79ºF

Georgia health department says state has given 3M coronavirus tests

This Tuesday, April 28, 2020, macro photo shows 3D printed nasal swabs in Augusta, Ga. Doctors and dental residents at Augusta University's Dental College of Georgia are making as many as 5,000 nasal swabs each day to be used in conjunction with COVID-19 testing throughout Georgia. (AP Photo/Ron Harris)
This Tuesday, April 28, 2020, macro photo shows 3D printed nasal swabs in Augusta, Ga. Doctors and dental residents at Augusta University's Dental College of Georgia are making as many as 5,000 nasal swabs each day to be used in conjunction with COVID-19 testing throughout Georgia. (AP Photo/Ron Harris) (Copyright 2020 The Associated Press. All rights reserved.)

The Georgia Department of Public Health on Saturday reported 29 additional deaths related to COVID-19, bringing the state’s total to 7,134.

According to the state Department of Public Health, 3,001,381 tests have been performed in the state, which had a 10.1% positivity rate, as of Saturday.

The state Department of Public Health on Saturday reported an additional 1,484 confirmed COVID-19 cases. Of those cases, 27 were reported in the six Southeast Georgia counties tracked by News4Jax.

As of Saturday, a total of 322,078 confirmed cases had been reported by the state Department of Public Health.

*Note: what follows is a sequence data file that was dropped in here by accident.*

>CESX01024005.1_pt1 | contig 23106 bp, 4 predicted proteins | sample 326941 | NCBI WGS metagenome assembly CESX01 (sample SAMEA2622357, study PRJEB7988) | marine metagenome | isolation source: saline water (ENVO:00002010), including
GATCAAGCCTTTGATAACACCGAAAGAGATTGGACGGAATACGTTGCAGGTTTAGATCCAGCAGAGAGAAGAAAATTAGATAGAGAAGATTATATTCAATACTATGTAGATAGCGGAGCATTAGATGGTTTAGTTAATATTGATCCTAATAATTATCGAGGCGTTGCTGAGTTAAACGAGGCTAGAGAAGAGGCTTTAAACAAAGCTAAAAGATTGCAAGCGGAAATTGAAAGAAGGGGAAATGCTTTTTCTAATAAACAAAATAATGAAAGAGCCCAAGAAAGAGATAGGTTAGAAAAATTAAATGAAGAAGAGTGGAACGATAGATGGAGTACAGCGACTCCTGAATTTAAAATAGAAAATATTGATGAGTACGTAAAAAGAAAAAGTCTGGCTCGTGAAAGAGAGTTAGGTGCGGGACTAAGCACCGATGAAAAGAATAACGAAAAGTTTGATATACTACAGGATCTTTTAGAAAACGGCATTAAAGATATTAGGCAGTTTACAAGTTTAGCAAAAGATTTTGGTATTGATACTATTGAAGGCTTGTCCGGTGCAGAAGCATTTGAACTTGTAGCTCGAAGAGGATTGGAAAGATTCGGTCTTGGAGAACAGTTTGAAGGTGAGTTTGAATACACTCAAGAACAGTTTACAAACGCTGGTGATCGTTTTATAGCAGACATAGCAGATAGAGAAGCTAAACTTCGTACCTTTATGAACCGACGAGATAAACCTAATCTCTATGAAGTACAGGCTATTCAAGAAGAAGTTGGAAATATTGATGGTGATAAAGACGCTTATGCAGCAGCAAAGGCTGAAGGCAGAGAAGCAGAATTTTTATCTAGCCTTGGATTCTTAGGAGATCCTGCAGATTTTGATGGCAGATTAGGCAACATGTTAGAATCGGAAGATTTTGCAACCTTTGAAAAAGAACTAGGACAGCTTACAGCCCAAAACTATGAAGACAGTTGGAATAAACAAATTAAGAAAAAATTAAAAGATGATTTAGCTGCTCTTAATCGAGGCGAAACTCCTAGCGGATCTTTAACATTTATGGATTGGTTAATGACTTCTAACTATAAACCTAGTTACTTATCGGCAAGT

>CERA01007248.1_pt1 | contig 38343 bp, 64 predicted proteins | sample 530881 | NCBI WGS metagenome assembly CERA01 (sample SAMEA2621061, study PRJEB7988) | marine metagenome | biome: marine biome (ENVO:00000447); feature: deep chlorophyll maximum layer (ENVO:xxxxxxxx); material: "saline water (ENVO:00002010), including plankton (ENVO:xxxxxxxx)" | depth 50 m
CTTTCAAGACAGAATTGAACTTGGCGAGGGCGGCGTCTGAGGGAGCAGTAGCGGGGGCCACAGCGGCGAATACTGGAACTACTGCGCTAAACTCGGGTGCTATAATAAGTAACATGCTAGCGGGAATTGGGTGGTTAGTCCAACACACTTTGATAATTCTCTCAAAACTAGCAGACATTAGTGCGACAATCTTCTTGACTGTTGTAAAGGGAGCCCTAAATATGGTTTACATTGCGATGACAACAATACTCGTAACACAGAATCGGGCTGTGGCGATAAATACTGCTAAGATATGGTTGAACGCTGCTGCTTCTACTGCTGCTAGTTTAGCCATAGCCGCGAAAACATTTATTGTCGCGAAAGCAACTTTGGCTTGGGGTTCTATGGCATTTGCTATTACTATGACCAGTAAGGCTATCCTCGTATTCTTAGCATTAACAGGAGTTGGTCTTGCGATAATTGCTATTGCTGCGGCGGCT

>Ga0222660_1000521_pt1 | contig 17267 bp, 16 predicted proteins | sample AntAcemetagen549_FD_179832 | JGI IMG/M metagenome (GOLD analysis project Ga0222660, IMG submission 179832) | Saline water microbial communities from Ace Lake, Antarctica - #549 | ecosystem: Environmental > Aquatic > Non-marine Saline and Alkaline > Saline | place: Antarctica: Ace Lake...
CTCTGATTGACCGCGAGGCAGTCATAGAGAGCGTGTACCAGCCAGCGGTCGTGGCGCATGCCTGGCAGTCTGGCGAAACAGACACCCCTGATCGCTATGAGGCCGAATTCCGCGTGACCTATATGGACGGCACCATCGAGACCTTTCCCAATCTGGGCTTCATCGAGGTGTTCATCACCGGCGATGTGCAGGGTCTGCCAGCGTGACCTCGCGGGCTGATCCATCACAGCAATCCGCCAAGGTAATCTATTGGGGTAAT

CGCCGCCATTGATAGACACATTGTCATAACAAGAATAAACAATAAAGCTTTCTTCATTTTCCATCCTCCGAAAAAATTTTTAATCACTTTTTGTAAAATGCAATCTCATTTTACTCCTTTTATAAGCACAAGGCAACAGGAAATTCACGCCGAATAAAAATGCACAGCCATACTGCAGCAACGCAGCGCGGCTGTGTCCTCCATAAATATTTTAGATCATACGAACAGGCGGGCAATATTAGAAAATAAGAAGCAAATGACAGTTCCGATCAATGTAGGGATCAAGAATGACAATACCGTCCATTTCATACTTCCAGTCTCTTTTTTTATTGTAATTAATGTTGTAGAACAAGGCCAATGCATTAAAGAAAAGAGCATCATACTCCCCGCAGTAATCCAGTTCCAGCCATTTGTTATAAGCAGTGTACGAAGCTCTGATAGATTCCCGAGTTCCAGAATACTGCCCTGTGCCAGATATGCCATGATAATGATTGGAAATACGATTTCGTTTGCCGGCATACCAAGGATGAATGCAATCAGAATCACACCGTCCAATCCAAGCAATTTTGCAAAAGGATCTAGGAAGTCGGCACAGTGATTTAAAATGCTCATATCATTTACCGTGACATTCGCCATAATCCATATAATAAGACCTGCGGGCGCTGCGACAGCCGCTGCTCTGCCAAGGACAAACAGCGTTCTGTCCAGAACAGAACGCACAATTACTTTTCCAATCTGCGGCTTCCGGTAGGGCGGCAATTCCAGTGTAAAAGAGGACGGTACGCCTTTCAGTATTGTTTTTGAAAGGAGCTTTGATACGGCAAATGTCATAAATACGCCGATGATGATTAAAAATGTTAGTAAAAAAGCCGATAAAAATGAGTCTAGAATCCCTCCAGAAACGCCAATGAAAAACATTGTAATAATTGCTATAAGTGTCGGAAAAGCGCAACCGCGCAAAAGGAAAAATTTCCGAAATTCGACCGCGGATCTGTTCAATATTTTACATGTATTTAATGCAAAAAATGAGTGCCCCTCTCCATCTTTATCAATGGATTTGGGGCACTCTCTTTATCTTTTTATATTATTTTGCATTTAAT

(Note: There are variations in the day-to-day data reported by the Georgia Department of Public Health. Data are based on available information at the time of the report and may not reflect all cases or tests performed in Georgia on that particular day. At times, cases and deaths are removed from the overall running total reported by the Department of Public Health.)

On Saturday, an additional 133 hospitalizations were reported.

(The chart below is updated daily and the numbers might not reflect the date this article was posted.)

County-by-county breakdown for Southeast Georgia

Common symptoms of COVID-19 include fever, cough, breathing trouble, sore throat, muscle pain, and loss of taste or smell. Most people develop only mild symptoms. But some people, usually those with other medical complications, develop more severe symptoms, including pneumonia.